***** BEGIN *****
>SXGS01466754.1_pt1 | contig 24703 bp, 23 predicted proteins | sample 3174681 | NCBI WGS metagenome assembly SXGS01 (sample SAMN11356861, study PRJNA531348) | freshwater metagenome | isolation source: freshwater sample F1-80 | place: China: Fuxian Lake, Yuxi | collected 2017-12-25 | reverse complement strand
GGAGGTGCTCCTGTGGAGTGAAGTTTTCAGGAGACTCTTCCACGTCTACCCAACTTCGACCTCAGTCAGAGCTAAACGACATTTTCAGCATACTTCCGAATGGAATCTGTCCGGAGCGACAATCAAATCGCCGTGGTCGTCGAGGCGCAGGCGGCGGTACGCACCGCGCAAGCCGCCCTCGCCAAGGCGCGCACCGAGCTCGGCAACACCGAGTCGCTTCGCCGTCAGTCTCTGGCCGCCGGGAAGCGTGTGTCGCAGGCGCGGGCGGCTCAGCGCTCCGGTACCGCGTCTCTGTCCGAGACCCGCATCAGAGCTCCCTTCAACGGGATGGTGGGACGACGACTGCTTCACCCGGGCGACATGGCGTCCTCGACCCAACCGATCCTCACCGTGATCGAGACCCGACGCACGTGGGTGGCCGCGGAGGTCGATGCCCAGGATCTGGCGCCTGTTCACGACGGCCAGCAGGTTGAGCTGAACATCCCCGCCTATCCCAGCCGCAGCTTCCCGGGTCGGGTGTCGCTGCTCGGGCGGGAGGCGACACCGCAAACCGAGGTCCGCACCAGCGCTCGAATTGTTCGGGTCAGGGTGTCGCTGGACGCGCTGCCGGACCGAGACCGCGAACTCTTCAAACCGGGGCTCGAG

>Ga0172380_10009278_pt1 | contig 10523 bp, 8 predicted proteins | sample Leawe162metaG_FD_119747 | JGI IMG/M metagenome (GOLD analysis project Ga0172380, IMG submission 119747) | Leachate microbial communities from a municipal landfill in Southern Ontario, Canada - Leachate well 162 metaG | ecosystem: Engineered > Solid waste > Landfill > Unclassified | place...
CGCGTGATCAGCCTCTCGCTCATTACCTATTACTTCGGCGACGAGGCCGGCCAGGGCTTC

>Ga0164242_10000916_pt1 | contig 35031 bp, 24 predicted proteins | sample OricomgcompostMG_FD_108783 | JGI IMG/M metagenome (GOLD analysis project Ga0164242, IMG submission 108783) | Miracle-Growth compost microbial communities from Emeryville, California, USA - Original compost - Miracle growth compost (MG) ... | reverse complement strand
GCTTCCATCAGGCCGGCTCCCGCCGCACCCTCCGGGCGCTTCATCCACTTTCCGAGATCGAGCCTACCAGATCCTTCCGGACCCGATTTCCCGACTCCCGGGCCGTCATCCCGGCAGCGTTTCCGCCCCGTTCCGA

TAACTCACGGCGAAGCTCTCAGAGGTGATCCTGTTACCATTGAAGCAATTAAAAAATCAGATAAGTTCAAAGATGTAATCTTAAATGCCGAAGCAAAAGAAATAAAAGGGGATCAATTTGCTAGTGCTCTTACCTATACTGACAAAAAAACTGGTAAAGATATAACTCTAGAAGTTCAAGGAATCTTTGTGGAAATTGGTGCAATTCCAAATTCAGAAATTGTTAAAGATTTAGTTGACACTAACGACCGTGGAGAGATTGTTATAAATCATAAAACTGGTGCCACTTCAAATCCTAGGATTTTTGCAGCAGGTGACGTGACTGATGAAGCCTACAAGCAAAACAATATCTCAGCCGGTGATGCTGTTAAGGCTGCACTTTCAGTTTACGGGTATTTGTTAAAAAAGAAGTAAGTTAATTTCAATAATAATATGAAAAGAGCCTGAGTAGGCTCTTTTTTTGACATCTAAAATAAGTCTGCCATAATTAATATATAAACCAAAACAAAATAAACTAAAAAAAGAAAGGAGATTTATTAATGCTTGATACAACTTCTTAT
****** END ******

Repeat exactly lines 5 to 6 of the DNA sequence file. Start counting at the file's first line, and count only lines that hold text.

>Ga0164242_10000916_pt1 | contig 35031 bp, 24 predicted proteins | sample OricomgcompostMG_FD_108783 | JGI IMG/M metagenome (GOLD analysis project Ga0164242, IMG submission 108783) | Miracle-Growth compost microbial communities from Emeryville, California, USA - Original compost - Miracle growth compost (MG) ... | reverse complement strand
GCTTCCATCAGGCCGGCTCCCGCCGCACCCTCCGGGCGCTTCATCCACTTTCCGAGATCGAGCCTACCAGATCCTTCCGGACCCGATTTCCCGACTCCCGGGCCGTCATCCCGGCAGCGTTTCCGCCCCGTTCCGA